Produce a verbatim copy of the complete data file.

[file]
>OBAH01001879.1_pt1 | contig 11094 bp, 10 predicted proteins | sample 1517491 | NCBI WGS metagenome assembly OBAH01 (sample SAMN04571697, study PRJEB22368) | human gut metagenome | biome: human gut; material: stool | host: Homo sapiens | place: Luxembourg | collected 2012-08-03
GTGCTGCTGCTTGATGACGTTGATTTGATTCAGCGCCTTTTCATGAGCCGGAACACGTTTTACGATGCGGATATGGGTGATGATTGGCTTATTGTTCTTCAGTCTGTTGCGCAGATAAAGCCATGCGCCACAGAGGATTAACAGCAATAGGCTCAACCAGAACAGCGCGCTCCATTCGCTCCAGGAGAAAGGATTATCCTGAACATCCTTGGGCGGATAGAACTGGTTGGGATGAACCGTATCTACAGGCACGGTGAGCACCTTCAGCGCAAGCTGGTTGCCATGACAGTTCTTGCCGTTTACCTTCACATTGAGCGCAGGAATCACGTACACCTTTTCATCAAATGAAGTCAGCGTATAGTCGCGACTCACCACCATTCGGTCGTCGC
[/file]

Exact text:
>OBAH01001879.1_pt1 | contig 11094 bp, 10 predicted proteins | sample 1517491 | NCBI WGS metagenome assembly OBAH01 (sample SAMN04571697, study PRJEB22368) | human gut metagenome | biome: human gut; material: stool | host: Homo sapiens | place: Luxembourg | collected 2012-08-03
GTGCTGCTGCTTGATGACGTTGATTTGATTCAGCGCCTTTTCATGAGCCGGAACACGTTTTACGATGCGGATATGGGTGATGATTGGCTTATTGTTCTTCAGTCTGTTGCGCAGATAAAGCCATGCGCCACAGAGGATTAACAGCAATAGGCTCAACCAGAACAGCGCGCTCCATTCGCTCCAGGAGAAAGGATTATCCTGAACATCCTTGGGCGGATAGAACTGGTTGGGATGAACCGTATCTACAGGCACGGTGAGCACCTTCAGCGCAAGCTGGTTGCCATGACAGTTCTTGCCGTTTACCTTCACATTGAGCGCAGGAATCACGTACACCTTTTCATCAAATGAAGTCAGCGTATAGTCGCGACTCACCACCATTCGGTCGTCGC